Most of this hate stemmed from a sense of disgust at my own complacency.  In my grander, more dramatic moments of brooding (something we over-heated land-sharks have a remarkable capacity for), I hearkened on James Tyrone’s lamentation in Act 4 of Long Day’s Journey Into Night.  Over a card game and too much watered-down whiskey, he recounts to his son Edmund the decline his career took when he stopped challenging himself: “I lost the great talent I once had through years of easy repetition, never learning a new part, never really working hard.” (Incidentally, here’s Christopher Plummer killing that speech like a genius.) There is nothing more frightening or appalling to me than squandered potential.  And here I was doing it.  Not only had I resorted to presenting work I was bored with, but that boredom was slowly eating away at what self-confidence and skill I had as an actor.  I retreated into a hermitage in June, planning to rediscover my grounding and enthusiasm, and also new material.  But the heat had crippled my resolve and a mental vacation had taken hold of me: mind, body, and soul.  As I sat baking within the stagnant air of my incubator-like apartment (the saddest, most despondent little land-shark you ever did see), I realized I did not know what to do to get out of this cavern of a rut, or accomplish what I had initially intended to do: find new material, appropriate for what I was aiming for in my career now.  I simply had no motivation.  I had no inspiration.

To live a life without regret, it’s necessary to continually strive to better ourselves, to expand in our experience.  We must find our own personal limit or edge.  In order to progress as artists and human beings, we must keep moving forward. (Incidentally, sharks must keep moving forward to survive, too.) We need to do the things that make us proud.  In an industry full of hardships, where too often our fate is controlled by someone else’s personal preference, we must be confident in what we have to offer.  If we do the things that give us a sense of pride in ourselves and instigate our work, we become what we need to become most of all: our own source of inspiration.  If you can inspire yourself, you won’t need to seek other people’s approval for validation of your talent.  You will find an endless spring of joy and interest in exploring all you have to offer, right up to the edge.  You will be the whole person you already are.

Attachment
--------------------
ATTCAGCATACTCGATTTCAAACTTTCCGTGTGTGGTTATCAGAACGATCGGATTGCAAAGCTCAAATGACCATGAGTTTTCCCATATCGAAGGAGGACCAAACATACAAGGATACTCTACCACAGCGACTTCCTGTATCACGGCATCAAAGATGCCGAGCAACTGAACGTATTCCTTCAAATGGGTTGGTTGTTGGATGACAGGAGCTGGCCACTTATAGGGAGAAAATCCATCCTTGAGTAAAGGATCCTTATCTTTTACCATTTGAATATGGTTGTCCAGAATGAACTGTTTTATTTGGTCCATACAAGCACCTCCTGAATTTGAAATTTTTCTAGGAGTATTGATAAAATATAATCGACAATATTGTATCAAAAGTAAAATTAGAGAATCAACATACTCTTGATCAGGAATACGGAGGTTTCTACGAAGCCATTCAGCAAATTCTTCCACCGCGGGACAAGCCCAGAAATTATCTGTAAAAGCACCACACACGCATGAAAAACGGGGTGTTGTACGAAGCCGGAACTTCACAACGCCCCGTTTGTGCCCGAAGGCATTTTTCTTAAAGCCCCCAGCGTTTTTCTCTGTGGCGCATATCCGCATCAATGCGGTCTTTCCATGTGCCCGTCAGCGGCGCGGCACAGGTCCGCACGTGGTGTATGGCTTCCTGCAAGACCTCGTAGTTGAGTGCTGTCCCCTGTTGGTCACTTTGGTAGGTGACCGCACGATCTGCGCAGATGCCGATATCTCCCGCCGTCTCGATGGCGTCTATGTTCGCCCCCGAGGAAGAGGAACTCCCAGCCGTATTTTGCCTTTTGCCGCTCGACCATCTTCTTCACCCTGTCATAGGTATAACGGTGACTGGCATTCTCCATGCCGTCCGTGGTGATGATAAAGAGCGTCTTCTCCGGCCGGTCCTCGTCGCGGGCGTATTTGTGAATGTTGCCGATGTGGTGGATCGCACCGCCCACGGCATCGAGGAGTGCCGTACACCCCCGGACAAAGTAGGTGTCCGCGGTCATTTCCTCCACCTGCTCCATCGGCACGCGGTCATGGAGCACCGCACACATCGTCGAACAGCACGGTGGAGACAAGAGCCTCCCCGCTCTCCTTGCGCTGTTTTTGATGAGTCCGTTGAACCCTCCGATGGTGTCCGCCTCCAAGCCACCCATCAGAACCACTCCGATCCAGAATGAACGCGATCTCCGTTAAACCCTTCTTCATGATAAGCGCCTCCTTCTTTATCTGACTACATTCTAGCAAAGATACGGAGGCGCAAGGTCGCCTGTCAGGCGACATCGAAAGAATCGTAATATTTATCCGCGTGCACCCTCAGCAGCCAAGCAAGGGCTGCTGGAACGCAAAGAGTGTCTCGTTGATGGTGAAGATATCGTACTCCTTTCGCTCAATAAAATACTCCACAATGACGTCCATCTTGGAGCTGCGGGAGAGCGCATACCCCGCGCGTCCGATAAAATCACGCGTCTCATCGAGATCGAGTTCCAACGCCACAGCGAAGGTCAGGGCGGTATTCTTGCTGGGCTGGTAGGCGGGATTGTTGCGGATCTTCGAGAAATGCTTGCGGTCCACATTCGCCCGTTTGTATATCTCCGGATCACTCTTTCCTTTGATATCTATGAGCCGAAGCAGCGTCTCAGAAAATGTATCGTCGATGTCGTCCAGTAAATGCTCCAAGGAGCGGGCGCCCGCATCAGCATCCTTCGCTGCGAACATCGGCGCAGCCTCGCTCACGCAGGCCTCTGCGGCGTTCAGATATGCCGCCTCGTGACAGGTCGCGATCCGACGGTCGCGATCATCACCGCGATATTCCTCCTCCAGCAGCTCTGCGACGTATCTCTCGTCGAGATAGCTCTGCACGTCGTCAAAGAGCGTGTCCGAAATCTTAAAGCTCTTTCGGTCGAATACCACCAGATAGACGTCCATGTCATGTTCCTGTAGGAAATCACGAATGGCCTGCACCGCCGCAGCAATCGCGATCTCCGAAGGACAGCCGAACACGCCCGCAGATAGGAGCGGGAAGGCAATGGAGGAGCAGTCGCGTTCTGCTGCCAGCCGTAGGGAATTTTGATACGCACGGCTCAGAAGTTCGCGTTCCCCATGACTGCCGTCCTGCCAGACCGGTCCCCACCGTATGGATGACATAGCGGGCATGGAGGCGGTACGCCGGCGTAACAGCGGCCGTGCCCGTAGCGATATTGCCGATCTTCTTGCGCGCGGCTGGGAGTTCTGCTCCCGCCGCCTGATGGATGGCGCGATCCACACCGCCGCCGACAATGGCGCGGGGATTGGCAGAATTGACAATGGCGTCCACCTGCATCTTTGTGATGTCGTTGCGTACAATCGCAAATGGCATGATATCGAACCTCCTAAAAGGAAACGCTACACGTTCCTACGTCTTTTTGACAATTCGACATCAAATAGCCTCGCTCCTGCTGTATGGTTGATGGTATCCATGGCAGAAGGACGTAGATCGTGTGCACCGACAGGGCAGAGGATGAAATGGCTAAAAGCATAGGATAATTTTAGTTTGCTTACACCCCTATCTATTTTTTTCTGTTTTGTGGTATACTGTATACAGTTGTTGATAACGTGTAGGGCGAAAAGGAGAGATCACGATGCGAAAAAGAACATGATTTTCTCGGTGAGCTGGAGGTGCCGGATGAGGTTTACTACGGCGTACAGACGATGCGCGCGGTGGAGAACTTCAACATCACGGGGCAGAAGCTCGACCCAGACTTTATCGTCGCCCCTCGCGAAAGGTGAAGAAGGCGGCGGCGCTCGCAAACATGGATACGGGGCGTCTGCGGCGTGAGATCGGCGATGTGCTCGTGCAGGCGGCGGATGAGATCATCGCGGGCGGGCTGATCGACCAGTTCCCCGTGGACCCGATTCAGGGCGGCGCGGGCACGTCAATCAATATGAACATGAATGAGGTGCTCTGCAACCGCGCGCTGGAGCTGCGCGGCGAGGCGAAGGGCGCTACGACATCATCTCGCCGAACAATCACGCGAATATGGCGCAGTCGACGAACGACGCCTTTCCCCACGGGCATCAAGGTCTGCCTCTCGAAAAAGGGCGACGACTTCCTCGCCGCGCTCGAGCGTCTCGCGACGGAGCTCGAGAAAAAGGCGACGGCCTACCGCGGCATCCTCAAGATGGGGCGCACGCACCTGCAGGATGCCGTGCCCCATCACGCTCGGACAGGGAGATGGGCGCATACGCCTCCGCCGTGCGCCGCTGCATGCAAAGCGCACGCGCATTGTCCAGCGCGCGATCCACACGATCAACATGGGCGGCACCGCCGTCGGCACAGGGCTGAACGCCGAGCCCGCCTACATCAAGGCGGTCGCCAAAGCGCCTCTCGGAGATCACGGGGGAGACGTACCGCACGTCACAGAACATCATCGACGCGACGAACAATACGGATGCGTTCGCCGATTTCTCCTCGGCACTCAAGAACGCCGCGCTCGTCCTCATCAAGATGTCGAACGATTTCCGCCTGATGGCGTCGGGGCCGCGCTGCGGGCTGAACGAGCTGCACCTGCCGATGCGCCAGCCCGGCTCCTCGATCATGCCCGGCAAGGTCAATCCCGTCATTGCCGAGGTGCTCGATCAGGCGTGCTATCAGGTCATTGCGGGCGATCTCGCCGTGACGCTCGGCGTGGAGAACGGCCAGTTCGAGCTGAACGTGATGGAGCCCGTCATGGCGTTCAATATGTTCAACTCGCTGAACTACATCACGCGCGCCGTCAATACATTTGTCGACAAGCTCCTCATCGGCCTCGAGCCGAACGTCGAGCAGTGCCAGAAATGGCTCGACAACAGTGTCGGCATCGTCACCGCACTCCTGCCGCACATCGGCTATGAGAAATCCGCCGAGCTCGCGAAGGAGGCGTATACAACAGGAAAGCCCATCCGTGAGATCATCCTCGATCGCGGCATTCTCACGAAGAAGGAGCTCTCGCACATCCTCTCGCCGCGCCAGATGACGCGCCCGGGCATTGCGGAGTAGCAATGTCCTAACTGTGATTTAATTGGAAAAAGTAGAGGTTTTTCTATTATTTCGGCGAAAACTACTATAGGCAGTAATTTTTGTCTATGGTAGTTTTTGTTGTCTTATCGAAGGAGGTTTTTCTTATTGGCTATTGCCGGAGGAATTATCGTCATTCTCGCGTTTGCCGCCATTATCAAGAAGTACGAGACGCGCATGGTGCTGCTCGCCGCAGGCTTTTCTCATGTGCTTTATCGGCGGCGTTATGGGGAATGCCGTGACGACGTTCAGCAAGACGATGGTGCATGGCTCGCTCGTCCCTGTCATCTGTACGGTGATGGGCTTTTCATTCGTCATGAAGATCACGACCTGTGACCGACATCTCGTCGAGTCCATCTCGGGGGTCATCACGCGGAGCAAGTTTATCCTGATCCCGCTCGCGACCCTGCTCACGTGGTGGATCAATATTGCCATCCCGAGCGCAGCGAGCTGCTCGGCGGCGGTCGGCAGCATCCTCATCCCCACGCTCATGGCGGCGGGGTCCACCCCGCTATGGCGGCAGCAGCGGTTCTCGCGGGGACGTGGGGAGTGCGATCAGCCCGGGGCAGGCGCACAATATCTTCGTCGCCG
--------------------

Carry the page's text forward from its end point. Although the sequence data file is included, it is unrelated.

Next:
I realized what was holding me back was not fear, disinterest, or even my personal scapegoat of the incalescent season.  What was stilling me was a sense of disappointment in myself similar to the one Eugene O’Neill saw or understood to permeate within his real-life father well enough to transpose it so clearly onto the page.  I was not assisting my growth through any kind of artistic or professional challenge.  I needed to do something that was going to stimulate my mind and work again as an actor, but most of all I needed to do something that was going to make me proud of myself.  I needed to inspire myself.